Can Increase Vegetable Intake
Many people don’t get enough vegetables per day. Drinking vegetable juice makes it easy to fit more into your diet. One small study gave 51 obese adults either 8 ounces (240 ml) of vegetable juice or vegetables in the form of a soup. Both groups increased their daily vegetable intake from 1 to 2 1/2 cups (71–284 grams) (13).
Consuming more veggies may lead to weight loss over time. One review found that eating around 8 servings of fruits and vegetables per day was associated with the greatest decrease in body weight (14).
Downsides for Weight Loss
Despite the potential benefits, there are some downsides to consider when drinking vegetable juice for weight loss:
May Be High in Sugar
Even 100% vegetable juices contain around 6–8 grams of natural sugars per cup (240 ml), primarily from carrots, beets and other root vegetables (15).
Consuming too much juice could lead to excess calorie and sugar intake, hindering weight loss.
Blending vegetables decreases their fiber content. For example, 120 grams of carrots provides 3 grams of fiber, while 120 ml of carrot juice contains almost no fiber (16, 17).
Fiber promotes fullness and helps feed the beneficial bacteria in your gut. Increasing fiber intake could be an effective weight loss strategy (18, 19).
May Spike Blood Sugar
Though vegetable juice is much lower in sugar than other types of fruit juice, it can still spike your blood sugar levels when consumed in large amounts.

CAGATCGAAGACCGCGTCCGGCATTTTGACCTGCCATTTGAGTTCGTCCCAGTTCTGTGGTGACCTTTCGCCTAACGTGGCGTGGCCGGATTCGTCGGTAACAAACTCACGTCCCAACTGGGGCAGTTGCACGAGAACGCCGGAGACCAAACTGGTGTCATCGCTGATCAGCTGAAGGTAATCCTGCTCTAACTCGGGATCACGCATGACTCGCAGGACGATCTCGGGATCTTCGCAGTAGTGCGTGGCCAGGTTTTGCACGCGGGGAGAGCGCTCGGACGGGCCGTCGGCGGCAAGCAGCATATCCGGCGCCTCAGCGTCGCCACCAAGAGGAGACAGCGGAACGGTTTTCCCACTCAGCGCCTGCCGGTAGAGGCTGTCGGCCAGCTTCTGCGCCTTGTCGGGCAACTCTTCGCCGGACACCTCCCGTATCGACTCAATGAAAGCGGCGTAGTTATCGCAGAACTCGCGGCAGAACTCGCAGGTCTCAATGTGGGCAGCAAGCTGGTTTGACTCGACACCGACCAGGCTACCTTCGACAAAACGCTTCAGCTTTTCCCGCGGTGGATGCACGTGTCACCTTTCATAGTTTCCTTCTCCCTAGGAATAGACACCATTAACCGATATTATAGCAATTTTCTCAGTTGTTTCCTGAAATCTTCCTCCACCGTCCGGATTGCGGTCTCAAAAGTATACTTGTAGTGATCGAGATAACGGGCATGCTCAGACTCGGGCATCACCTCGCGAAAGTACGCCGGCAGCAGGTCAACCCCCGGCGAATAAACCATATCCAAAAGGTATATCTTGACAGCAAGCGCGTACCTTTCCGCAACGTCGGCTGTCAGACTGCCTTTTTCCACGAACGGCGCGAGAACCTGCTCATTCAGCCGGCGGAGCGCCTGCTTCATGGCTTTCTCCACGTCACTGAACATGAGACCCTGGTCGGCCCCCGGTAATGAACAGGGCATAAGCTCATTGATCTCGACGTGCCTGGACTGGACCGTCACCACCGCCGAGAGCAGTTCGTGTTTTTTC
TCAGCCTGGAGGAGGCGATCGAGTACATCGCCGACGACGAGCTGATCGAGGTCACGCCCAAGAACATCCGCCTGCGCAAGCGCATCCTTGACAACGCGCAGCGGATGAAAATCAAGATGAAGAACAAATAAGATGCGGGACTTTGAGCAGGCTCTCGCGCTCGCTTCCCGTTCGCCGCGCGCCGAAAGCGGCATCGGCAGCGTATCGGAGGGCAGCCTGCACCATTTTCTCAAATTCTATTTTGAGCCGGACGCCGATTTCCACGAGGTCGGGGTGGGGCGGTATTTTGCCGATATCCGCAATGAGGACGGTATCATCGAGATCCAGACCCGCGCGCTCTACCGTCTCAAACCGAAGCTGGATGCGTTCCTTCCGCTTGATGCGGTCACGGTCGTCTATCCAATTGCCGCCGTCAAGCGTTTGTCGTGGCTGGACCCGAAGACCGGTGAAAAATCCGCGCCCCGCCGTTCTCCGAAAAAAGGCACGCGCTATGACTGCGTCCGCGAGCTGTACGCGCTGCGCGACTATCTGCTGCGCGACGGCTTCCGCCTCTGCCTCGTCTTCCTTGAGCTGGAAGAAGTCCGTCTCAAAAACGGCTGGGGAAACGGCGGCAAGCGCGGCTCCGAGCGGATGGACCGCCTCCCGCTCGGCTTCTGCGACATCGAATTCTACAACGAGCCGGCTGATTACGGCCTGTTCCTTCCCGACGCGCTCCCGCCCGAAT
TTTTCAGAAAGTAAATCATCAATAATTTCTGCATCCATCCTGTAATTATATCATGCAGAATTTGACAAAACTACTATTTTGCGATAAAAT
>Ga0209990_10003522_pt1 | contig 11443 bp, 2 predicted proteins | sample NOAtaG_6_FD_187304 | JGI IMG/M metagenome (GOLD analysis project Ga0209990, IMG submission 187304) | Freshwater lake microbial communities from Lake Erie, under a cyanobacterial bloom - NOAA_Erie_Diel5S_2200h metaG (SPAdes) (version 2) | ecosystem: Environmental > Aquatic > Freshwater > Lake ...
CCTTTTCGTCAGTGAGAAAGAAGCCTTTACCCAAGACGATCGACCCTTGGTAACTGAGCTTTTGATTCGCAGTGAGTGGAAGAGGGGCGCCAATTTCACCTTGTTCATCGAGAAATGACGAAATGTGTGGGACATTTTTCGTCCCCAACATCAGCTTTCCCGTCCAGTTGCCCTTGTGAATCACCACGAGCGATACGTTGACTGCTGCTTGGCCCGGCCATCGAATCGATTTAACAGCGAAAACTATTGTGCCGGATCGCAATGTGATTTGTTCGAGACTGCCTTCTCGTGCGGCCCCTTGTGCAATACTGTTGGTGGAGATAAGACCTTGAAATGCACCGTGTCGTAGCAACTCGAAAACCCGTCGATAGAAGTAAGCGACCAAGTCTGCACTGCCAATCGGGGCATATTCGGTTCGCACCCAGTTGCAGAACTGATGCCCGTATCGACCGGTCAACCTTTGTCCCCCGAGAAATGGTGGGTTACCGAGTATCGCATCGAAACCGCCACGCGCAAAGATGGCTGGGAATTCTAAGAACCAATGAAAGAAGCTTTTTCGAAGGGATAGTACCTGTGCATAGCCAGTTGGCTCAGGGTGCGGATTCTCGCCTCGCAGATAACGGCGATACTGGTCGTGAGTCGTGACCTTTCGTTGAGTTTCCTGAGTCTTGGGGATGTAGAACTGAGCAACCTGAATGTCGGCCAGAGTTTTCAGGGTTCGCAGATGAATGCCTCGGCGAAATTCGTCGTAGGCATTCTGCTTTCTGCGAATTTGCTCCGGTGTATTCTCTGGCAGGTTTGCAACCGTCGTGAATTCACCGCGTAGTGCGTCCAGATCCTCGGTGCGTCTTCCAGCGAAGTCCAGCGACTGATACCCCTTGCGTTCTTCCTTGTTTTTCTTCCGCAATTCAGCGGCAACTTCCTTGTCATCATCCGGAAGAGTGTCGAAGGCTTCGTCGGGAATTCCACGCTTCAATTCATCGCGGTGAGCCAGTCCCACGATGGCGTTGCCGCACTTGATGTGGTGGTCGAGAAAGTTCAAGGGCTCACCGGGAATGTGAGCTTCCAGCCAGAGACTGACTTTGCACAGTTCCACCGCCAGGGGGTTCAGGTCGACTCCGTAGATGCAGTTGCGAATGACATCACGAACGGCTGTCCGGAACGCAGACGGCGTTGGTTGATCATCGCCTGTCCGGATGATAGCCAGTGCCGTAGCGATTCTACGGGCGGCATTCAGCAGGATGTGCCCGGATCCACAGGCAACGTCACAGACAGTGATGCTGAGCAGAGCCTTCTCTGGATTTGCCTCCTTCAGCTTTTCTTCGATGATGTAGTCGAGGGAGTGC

Drinking vegetable juice could be problematic for people with diabetes or prediabetes trying to manage their blood sugar levels.
Here are some other factors to keep in mind if you’re planning to drink vegetable juice for weight loss:
Juicing Removes Chewing
Juicing extracts the juice from vegetables, leaving behind the pulp and skin. This makes it easier to consume large quantities of veggies.
However, it bypasses the mechanical process of chewing. Chewing sends signals to your body to prepare for digestion and may help reduce subsequent calorie intake (20, 21).
Some vegetables make better choices for juicing than others. Good options for juice include tomato, carrot, beet, cucumber, spinach, Swiss chard and kale.
Starchy vegetables like potatoes and corn are higher in calories. Leafy greens are preferred because they provide more nutrients with fewer calories.
Homemade vs. Store-Bought
Homemade vegetable juices use whole ingredients and avoid additives like sugar and sodium. Pre-made vegetable juices from the store often contain unhealthy additions like added sugars, flavors and preservatives.
If opting for store-bought vegetable juice, be sure to read the label and choose low sodium options without added sugars or sweeteners.
Should You Juice, Blend or Eat Whole Vegetables?
Juicing, blending and eating whole vegetables all have pros and cons. Here’s how they compare:
|Nutrients||Somewhat reduced||Preserved||Completely preserved|
|Fullness||May be lower||May be higher||Highest|
For the best health and weight loss outcomes, a mix of whole vegetables, blended smoothies and the occasional vegetable juice is likely optimal.
Drinking vegetable juice may help you lose weight by increasing vegetable intake and reducing calorie consumption from other foods and drinks.
However, vegetable juice lacks fiber and may contain excess sugar if consumed in high amounts.
For long-lasting weight loss, vegetable juice is best accompanied by an overall healthy diet and active lifestyle.
While juicing can add more veggies to your diet, blending and eating whole vegetables may be healthier long-term options for lasting weight loss.